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Twin or Single Throttle Body Blade Comparison

  1. Nov 2, 2007 #1
    Hi all,

    I have been looking for an answer to this and I cannot find one. So here is my question...

    The surface area of 57mm twin round throttle body set-up was 5100 mm^2 and the single 75mm throttle body set-up was 4415 mm^2.

    Now to the actual question...

    Does smaller (twin) throttle bodies allow the gas pedal to be less "touchy" under part throttle conditions.

    In other words, assuming both throttle bodys (twin and single) have the same surface area on the blade, would the twin be more manageable under part throttle conditions.

    This seems automotive, but I figured you professionals would better be able to help me.

    I hope this made sense. Thank you guys and gals.
    Last edited: Nov 2, 2007
  2. jcsd
  3. Nov 5, 2007 #2


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    I suppose it all boils down to the pressure loss across the throttles. I don't feel that either would have an inherent advantage for part-load drivability.
  4. Feb 7, 2009 #3
    Assuming the surface area of the twin blades is exactly equal to the surface area of the single blade, it all boils down to the actual flow that each produces. As the air horn ahead of the throttles affects flow, and the diameter of the throttle shafts also affects flow, you have 2 variables that will affect how sensitive each is. As the smaller pair of throttle blades should use a smaller diameter shaft, I would say there would be a tiny air flow advantage using the twin blade setup. So my guess would be the twin throttles would be slightly more sensitive. Such a small difference between the two however, you would never feel the difference.
    Last edited: Feb 7, 2009
  5. Feb 7, 2009 #4
    Hello 5.0stang, this should resolve your question.

    The main purpose of the twin throttle blades is to provide greater fuel atomization efficiency at lower engine RPM. This becomes evident when examining the piston down-stroke times during intake at low verses high engine RPM operation.

    For instance:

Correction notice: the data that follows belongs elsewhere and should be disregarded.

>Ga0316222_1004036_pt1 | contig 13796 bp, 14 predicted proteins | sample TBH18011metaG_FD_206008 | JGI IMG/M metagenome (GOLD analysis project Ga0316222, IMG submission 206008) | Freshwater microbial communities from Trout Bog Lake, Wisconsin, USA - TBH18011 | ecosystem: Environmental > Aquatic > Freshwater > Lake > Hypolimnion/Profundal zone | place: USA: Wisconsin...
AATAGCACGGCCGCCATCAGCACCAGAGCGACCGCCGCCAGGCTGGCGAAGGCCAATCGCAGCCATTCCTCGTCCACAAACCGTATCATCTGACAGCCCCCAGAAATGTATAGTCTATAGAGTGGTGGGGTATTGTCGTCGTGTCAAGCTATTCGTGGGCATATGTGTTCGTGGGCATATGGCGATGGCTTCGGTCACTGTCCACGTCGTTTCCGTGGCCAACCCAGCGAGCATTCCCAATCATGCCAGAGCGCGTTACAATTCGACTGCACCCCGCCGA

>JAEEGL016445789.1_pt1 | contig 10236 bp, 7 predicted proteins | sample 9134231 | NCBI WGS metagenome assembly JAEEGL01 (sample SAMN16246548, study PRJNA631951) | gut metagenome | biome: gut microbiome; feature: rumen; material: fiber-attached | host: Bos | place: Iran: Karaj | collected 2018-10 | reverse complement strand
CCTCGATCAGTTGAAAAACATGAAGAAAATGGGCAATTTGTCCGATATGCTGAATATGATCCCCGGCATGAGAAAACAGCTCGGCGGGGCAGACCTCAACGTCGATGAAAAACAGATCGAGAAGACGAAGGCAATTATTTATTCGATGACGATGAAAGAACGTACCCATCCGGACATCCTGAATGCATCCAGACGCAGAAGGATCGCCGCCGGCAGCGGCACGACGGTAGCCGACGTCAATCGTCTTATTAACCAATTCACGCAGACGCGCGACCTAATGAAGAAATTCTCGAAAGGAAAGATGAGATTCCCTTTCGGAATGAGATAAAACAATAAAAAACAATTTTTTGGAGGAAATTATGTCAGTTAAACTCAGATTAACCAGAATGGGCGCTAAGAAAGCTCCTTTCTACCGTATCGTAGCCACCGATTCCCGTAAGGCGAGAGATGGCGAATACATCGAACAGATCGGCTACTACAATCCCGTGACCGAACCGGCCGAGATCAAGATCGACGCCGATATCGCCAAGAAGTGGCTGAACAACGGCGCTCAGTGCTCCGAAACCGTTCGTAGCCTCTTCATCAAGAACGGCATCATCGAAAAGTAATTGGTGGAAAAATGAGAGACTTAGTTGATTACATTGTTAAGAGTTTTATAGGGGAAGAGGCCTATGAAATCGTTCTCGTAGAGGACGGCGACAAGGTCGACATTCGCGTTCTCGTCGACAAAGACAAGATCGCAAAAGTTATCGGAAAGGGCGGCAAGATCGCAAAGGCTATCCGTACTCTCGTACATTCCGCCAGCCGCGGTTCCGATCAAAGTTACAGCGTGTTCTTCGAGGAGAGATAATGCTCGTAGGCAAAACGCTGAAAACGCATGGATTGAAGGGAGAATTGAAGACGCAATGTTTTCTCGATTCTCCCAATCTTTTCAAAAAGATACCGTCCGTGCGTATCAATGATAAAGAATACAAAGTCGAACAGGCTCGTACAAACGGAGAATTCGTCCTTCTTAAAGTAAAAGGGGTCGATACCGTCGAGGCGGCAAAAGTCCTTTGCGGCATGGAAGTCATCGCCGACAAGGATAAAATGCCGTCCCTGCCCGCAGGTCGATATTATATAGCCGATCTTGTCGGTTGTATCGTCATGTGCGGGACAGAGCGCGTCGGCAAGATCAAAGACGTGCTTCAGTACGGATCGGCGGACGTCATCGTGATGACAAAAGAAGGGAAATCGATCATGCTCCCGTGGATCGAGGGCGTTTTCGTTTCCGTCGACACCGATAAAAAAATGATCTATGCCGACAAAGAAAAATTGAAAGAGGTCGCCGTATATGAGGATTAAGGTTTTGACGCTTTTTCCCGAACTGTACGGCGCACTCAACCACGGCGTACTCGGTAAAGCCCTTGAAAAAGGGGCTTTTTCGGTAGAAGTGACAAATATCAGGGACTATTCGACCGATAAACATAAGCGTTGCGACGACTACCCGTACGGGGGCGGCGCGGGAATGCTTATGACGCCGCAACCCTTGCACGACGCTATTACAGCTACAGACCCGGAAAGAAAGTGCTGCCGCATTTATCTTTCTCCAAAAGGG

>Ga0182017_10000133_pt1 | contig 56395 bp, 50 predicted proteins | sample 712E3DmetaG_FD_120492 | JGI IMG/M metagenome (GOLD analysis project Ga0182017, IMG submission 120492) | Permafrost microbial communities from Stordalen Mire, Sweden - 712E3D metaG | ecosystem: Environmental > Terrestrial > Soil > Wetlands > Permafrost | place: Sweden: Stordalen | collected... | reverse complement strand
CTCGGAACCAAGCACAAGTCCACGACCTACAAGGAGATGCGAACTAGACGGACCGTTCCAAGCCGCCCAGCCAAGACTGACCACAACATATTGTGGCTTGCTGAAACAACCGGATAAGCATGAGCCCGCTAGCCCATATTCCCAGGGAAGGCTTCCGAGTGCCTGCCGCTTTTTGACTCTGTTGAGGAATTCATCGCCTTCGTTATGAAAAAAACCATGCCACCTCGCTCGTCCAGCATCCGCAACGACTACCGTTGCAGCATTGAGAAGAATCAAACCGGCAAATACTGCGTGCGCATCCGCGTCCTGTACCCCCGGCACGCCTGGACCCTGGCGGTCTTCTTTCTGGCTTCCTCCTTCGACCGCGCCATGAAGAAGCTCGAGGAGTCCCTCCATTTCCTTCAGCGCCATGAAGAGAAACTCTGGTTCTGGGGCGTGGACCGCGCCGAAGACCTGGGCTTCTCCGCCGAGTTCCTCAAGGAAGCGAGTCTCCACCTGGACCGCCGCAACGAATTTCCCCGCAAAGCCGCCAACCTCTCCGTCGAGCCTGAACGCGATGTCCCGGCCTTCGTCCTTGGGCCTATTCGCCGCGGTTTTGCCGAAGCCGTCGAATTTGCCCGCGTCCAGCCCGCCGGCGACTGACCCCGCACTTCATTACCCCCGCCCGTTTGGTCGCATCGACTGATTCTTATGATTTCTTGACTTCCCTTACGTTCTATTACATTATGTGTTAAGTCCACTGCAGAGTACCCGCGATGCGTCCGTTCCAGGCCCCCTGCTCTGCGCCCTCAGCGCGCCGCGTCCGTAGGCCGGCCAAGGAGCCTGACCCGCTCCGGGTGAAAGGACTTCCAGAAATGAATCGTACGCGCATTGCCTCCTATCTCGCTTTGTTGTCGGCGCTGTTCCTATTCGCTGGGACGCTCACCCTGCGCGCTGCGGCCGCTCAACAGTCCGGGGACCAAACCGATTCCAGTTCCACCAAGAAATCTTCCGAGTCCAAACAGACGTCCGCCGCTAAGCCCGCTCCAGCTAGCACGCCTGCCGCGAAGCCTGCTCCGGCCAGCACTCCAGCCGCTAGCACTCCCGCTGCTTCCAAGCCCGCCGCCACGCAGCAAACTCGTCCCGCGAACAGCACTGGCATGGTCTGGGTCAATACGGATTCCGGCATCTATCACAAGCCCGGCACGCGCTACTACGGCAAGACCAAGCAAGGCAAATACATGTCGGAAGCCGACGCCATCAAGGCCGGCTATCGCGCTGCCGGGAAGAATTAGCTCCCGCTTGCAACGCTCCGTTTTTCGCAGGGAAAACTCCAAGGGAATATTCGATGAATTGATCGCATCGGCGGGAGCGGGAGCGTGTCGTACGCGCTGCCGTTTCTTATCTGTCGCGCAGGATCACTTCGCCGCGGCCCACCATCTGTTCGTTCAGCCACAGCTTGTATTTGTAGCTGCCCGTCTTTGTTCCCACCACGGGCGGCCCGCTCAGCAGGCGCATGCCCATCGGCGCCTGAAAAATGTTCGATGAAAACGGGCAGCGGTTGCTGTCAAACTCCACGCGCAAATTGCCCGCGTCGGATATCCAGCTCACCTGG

650 RPM = 650 RPM / 60 seconds = 10.8333 RPS (crankshaft Revolutions Per Second)

    1 second / 10.8333 RPS = .0923 seconds (the time required to complete a single crankshaft revolution at 650 RPM), half of which is the down-stroke time at 650 RPM therefore,

    .0923 seconds / 2 = .04615 seconds (actual piston down-stroke time at 650 RPM)

    Since 6,500 RPM is 10 times faster than 650 RPM,

    6,500 RPM = .004615 seconds (actual piston down-stroke time at 6,500 RPM)

    At lower RPM, the intake air and fuel enters the cylinder at just 1/10 the velocity that it would at 6,500 RPM. This lower intake velocity isn’t as efficient in atomizing the fuel compared to the 10 times greater piston down-stroke velocity experienced at 6,500 RPM.

    So, to help atomize the fuel more efficiently at lower engine RPM to produce greater power and produce a more complete combustion of the fuel, the secondary blade remains partially closed. This partial air restriction causes the intake air drawn by the cylinder during the piston’s intake down-stroke to increase in velocity thereby better atomizing the fuel to produce a more efficient A/F mixture.

    When full engine power is required, both throttle blades are opened to allow the greatest volume of unrestricted intake air to be drawn into the cylinders. As the engine’s RPM increases, the fuel is naturally being drawn in at greater velocity (as well as injected in most cases these days), so the need to increase intake air velocity isn’t required at higher engine RPM. The only thing required for max power at high engine RPM is to derestrict air intake as much as possible, so max air volume intake is possible to mix with a max volume of fuel.
  6. Feb 24, 2009 #5


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    Your progressive linkage carb answer does not apply to a multi-port fuel injection setup, which is probably the case that the OP is asking about.

    The case which I am assuming the OP is talking about has both blades fixed on a single shaft so that they operate identically.

    To the OP- The answer is not as straight forward as you think. The throttle opening on current fuel injected vehicles is not linear (it is progressive as well, but both blades operate in sync). This means that you could have different throttle cam profiles for single or dual blades that would match up actual flow very closely, if there exists a discrepancy between the two setups.

    Your question assumes a linear or at least identical opening profile for a single or dual blade setup. If you want to answer that question then it shouldn't be too hard to get into the ballpark (plus if you just ballpark you can do things like ignore shaft dimensions and use nonprogressive opening).

    First find dimensions for twin and single so that the surface areas are equal. Next you can calculate opening area for each type at a fixed throttle position. A very small throttle percentage would make the actual opening very close to the "swept circumference" (I doubt this term is correct, but I'm using it to describe the travel of the edge of the blades through opening) for easy calculation.

    I'm not very concerned with the actual answer at 1:30 AM, so I figured I'd add the situation that I thought applied to the original question and give a little nudge in the right direction. It's been a long time, but maybe the OP will return.
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